Riot Games and Ubisoft team up on machine learning to detect harmful game chat
Riot Games and Ubisoft shared machines-learning data so they can detect harmful chat in multiplayer games.
The “Zero Harm in Comms” research project is aimed at building better AI systems that can detect toxic behavior in games, said Yves Jacquier, executive director of Ubisoft La Forge and Wesley Kerr, director of software engineering at Riot Games. It aim is to build inter-industry alliances in order to study harm detection.This is the first project to be made up of the cross-industry research initiative. Both companies have a deep-learning network. These systems use AI to automatically take part in simulations, so that players can recognize that their attitudes are raging towards each other.
“We cannot solve it alone,” says Yves Jacquier, Executive Director for Ubisoft’s La Forge R&D Department. “We want to build the framework for this, share the results with the community, see how it goes, and bring in more people.” The key to the project lies within the sheer volume of data the duo is attempting to gather. With more data, these systems can theoretically gain an understanding of nuance and context beyond key words.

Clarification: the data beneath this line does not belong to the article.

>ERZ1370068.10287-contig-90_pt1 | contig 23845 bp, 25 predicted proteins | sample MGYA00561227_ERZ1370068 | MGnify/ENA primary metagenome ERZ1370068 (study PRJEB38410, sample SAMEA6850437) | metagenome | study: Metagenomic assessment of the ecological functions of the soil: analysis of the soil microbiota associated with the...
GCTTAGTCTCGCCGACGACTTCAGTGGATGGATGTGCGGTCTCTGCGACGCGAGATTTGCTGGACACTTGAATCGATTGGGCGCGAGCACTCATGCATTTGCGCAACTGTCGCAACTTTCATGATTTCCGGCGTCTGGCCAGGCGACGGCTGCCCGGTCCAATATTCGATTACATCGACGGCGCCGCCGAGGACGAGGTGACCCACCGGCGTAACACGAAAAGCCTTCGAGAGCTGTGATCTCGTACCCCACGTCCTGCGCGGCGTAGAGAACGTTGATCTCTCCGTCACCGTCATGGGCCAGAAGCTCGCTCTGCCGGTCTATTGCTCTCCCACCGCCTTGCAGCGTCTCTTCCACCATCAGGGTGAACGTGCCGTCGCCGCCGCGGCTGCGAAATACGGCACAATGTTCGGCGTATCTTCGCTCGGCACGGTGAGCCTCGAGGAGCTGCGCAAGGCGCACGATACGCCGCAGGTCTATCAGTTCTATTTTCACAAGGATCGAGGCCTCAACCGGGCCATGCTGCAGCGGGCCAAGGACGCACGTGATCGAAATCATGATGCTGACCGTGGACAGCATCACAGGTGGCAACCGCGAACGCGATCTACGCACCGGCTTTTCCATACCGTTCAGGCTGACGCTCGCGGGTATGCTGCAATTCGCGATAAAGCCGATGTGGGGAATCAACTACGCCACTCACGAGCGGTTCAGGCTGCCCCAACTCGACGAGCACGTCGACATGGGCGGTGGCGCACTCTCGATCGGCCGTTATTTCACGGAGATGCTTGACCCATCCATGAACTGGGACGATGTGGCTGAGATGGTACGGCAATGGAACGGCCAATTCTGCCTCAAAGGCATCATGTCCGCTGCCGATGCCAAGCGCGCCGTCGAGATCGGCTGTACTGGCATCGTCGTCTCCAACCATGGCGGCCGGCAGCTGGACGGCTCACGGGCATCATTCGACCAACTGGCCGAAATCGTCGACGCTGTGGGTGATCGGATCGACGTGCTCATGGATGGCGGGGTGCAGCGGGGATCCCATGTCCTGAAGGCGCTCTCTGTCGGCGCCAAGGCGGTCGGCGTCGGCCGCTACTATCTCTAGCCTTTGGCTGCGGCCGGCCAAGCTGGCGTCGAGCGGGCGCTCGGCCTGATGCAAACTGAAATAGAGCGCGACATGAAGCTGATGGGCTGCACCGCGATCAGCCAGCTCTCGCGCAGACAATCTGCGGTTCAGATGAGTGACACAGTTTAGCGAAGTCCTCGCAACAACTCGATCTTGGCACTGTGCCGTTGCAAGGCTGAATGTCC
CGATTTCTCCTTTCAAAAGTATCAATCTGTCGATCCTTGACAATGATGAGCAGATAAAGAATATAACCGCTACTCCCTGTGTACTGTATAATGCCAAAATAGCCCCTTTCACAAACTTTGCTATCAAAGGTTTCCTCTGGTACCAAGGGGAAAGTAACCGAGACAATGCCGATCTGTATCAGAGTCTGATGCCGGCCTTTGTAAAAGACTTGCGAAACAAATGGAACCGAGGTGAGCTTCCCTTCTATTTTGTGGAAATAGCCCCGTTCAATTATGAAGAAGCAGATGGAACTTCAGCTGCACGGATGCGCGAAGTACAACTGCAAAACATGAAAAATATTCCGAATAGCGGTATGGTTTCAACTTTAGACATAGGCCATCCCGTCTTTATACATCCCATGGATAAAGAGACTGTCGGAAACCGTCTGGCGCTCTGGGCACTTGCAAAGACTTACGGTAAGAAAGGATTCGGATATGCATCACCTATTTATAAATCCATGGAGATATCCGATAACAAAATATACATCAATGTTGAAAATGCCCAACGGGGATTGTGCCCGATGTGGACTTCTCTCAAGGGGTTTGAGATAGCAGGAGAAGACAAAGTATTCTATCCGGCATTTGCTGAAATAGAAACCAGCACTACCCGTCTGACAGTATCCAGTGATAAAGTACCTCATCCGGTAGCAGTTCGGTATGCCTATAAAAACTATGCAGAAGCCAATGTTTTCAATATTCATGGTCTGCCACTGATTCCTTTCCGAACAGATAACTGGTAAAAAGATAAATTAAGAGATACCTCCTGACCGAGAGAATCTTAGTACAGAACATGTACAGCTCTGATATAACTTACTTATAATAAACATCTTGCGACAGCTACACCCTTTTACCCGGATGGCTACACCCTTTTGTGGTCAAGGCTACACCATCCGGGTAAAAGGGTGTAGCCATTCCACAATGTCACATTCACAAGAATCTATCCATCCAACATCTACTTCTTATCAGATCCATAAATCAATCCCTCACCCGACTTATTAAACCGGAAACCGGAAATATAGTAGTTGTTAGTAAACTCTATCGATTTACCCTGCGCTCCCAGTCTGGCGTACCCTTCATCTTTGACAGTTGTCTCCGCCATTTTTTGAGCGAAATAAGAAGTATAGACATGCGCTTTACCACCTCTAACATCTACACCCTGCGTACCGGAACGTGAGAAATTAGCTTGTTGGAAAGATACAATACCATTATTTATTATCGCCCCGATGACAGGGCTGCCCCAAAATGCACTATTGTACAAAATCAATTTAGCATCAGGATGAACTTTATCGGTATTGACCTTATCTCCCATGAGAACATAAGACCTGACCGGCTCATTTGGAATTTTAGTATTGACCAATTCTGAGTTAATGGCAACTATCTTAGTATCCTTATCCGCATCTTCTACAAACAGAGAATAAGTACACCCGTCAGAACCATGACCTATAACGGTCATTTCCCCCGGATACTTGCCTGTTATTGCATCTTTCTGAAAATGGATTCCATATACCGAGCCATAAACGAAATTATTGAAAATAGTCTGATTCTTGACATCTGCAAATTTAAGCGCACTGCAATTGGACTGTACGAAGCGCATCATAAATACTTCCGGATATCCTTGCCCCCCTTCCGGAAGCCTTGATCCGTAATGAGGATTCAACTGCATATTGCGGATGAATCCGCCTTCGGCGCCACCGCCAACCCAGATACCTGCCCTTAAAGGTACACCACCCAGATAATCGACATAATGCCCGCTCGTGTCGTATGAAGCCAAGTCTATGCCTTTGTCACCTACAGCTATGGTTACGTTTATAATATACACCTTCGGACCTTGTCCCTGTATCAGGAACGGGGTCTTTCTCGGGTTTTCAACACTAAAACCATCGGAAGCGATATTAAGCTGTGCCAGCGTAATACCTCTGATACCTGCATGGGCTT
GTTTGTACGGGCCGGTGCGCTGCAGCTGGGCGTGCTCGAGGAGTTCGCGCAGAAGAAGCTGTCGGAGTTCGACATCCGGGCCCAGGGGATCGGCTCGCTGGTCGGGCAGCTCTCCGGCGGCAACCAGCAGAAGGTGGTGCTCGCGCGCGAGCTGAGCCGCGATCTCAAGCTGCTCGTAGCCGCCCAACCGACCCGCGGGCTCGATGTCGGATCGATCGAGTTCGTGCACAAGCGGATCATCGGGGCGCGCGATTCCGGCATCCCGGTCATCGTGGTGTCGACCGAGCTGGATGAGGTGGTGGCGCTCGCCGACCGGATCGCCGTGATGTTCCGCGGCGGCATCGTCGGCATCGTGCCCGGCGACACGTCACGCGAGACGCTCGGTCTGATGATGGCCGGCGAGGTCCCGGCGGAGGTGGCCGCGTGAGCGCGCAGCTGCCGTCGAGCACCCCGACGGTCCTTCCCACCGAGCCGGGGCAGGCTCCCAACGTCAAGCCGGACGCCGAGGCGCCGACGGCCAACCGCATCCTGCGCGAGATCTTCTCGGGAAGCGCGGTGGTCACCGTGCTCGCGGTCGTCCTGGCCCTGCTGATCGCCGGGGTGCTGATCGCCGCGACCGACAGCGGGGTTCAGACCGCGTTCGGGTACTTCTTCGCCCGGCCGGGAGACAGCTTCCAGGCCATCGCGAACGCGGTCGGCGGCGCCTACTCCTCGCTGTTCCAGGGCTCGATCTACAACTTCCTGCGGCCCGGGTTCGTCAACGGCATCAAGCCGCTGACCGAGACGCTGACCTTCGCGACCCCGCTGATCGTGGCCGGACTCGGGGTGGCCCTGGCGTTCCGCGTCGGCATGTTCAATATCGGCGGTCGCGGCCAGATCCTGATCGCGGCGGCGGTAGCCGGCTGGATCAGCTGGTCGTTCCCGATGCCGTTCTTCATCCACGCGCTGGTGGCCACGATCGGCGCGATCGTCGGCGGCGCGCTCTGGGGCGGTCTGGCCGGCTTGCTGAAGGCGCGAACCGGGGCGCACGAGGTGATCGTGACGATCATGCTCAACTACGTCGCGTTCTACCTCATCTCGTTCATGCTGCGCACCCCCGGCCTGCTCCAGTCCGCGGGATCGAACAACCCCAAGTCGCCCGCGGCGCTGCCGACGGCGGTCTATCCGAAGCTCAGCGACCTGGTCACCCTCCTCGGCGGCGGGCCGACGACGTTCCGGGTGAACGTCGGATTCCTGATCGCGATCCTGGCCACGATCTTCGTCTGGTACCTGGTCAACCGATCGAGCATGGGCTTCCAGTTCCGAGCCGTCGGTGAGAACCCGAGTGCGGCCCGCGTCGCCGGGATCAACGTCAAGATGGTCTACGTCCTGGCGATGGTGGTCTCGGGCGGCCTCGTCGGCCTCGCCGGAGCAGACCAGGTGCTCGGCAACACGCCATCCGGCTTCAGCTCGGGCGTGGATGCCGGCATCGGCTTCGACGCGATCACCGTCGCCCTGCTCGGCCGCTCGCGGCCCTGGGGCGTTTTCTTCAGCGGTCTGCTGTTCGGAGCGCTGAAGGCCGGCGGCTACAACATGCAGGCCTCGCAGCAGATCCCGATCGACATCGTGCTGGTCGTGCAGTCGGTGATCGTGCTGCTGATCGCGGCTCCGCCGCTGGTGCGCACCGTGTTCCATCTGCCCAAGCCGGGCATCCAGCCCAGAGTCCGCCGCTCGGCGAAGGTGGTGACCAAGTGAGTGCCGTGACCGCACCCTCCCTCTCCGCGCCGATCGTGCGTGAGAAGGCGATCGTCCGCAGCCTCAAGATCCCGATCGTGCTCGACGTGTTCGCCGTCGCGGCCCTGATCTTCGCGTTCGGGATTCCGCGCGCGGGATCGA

In the research project, both companies will share non-private player comments with each other to improve the quality of their neural networks and thereby get to more sophisticated AI quicker.Other companies are working on this problem — like ActiveFence, Spectrum Labs, Roblox, Microsoft’s Two Hat, and GGWP. The Fair Play Alliance also brings together game companies that want to solve the problem of toxicity. But this is the first case where big game companies share ML data with each other.
The first time Ubisoft has been using AI to detect toxic texts over the years. This number needs to rise.
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